Muscled Rose at Scrap Metal Gallery, Toronto
By Terence Dick
Love hurts. This deceptively simple, two word sentence sums up an essential life lesson confirmed by everyone from Nazareth to Cher. It also encapsulates the inherent contradiction of love: the flipside of the blissful warmth in your heart is a gut wrenching ache that turns you inside out. While the former gets all the acclaim, the latter is the primary experience. Before you even know what love is, you’ve felt its absence deep within your person. That lack leaves you less than whole, craving completion, undone by another. Every romance ever told (and more than a few tragedies) is fueled by this unfulfilled desire. A Freudian might deem it unfulfillable and hone in on desire as a perpetually frustrated state, but that didn’t stop Elvis from falling in love and it hasn’t done much to discourage most of the planet from sexing it up.
Our ongoing fixation with connection, with intimacy and authentic interpersonal bonding, and how it feels in our body when it falls short (and it always does), is the reigning theme of Scrap Metal Gallery’s summer group exhibition Muscled Rose. Its promotional graphic features a rose-red boxing mask that links to Michelle Bellemare’s Everlast sculpture sitting inside on the gallery floor: a pair of crimson boxing gloves sewn together to create a heart that echoes the mask’s rose. The implication is that love is a battlefield, and there are plenty of indications we like it like that. David Altmejd’s mirrored box Untitled 3 (Puddles) is modified through violent strikes that pierce it five times, which implies that even self-love has its own internal strife. Amidst a nearby pile of shattered architecture sits an old CRT monitor playing a video of Peggy Lyman wrestling with her limits in Martha Graham’s choreography Lamentations. As evocations of the self in conflict with itself, these three pieces, along with Julia Dault’s high tensile Plexiglass and Formica sheets (which the artist wrestled into place before slipping away to leave them bound against each other), portray states of fragile balance sustained through a mutual impulse to upend the balance – which might sound familiar to anyone who has spent time in therapy or couples counselling.
Chris Curreri’s Kiss Portfolio and On Kawara’s I Am Still Alive telegram capture the two furthest ends of a spectrum of proximity that link one person to another. Curreri’s close cropped photographs of two mouths at work blur (or, at least, moisten) the line between the respective lovers. The ease with which you can mistake the two bodies for one and see the line separating them as the opening of a single orifice makes for a disorienting experience much like the models must have felt while they were together. Kawara on the other hand has made a career of sustaining an incredible distance between himself and those he corresponds with through postcards and telegrams. He reduces his communication to the simple confirmation of his ongoing existence – all that is needed to remain in our hearts and minds. He plays the long game and, though he would never admit this (because he doesn’t admit anything), perpetuates a desire for his work through the allure of his shadowy persona. In the most minimal fashion, he has established a cult of personality, teasing out his admirers by giving them hardly anything at all. This economy of desire, where rarity enhances attraction, is the fundamental rule of the art market.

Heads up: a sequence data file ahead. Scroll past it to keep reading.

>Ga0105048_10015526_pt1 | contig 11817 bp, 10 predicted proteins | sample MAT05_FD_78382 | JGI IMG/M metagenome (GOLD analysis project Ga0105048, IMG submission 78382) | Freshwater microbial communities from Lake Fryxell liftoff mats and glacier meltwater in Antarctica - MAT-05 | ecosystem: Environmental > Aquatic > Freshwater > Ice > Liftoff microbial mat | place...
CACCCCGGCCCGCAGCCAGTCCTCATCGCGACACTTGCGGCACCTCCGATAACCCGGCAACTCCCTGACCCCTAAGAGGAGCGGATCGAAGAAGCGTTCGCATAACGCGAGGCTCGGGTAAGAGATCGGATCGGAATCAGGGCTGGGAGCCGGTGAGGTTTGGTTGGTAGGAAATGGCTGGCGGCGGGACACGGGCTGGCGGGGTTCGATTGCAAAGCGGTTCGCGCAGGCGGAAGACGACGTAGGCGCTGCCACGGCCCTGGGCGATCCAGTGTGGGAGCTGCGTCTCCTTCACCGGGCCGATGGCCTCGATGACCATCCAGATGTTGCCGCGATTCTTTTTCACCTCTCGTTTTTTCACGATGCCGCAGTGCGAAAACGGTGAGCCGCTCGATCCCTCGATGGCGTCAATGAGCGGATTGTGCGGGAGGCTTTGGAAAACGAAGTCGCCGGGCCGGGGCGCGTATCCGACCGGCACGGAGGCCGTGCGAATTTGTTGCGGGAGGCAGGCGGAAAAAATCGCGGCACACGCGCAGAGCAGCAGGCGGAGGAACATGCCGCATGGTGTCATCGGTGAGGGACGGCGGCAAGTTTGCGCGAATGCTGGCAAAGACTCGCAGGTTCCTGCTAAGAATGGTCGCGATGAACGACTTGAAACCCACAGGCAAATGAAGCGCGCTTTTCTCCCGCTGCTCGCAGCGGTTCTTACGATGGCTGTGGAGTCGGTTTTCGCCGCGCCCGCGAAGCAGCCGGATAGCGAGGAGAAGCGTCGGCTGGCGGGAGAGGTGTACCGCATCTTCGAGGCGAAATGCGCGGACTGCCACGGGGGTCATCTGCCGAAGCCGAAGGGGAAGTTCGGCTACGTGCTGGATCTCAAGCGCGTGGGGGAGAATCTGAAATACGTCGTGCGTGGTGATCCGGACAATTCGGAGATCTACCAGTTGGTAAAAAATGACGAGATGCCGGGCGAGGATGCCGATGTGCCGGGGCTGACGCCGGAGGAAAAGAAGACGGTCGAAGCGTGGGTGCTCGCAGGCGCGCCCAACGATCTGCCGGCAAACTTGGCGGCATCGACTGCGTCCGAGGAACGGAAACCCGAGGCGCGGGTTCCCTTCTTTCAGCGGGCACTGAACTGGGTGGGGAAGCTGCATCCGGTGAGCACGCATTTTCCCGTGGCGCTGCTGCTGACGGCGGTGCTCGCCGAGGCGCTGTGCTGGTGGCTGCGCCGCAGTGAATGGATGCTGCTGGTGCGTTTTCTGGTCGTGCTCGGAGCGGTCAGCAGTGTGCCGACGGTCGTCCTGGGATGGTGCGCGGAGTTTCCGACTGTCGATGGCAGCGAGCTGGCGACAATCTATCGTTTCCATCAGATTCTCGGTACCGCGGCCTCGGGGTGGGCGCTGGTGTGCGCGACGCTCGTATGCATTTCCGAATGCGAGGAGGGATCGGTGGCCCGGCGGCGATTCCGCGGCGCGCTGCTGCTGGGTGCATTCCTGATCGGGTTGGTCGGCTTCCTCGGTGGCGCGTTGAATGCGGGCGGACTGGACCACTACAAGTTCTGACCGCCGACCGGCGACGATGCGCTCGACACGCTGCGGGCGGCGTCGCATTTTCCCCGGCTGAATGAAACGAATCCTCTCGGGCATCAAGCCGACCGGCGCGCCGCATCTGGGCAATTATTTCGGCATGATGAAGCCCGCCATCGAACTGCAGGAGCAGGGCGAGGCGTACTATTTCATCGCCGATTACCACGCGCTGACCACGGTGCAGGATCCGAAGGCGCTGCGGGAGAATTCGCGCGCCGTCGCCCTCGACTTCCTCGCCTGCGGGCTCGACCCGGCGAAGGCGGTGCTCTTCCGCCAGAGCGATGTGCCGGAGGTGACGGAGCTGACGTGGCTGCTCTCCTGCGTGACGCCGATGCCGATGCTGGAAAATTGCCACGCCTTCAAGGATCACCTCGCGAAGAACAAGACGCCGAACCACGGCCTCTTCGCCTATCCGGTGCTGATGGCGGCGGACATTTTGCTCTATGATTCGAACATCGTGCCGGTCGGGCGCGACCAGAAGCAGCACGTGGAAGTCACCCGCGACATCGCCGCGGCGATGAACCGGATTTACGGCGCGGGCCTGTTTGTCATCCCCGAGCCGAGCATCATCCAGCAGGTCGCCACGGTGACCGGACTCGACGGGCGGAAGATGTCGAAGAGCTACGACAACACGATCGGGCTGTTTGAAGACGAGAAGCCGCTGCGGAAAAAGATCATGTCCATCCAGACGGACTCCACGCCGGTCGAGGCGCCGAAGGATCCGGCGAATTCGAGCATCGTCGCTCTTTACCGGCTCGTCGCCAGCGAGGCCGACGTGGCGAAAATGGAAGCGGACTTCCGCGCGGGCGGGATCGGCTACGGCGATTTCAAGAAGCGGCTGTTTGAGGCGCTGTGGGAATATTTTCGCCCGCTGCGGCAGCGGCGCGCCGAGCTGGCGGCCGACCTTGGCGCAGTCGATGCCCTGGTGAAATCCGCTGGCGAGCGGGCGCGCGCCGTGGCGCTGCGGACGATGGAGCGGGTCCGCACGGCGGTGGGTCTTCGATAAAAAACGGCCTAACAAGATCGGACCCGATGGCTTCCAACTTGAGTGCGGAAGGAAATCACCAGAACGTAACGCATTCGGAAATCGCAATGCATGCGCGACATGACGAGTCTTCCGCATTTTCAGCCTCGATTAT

The final piece in the exhibition is Ragnar Kjartansson’s hourlong music video of a single lyric. Each repetition of the line “Oh why do I keep on hurting you?” is a reminder of how long this hurt has been going on, every high school dance, every bad romance, every tryst, and every break up. Each repetition exercises the heart muscle where we locate the pain, but the pain isn’t in the heart. The first piece in the exhibition, Divya Mehra’s flag over the gallery entrance with its proclamation, “MY ARRIVAL IS YOUR UNDOING,” places the ache of love and heartbreak in the more metaphorical site of the self, the self that renders itself vulnerable by opening up to another and in being vulnerable brings us to understand that this arrival will hurt.
Terence Dick is a freelance writer living in Toronto. His art criticism has appeared in Canadian Art, BorderCrossings, Prefix Photo, Camera Austria, Fuse, Mix, C Magazine, Azure, and The Globe and Mail. He is the editor of Akimblog. You can follow him on Twitter @TerenceDick.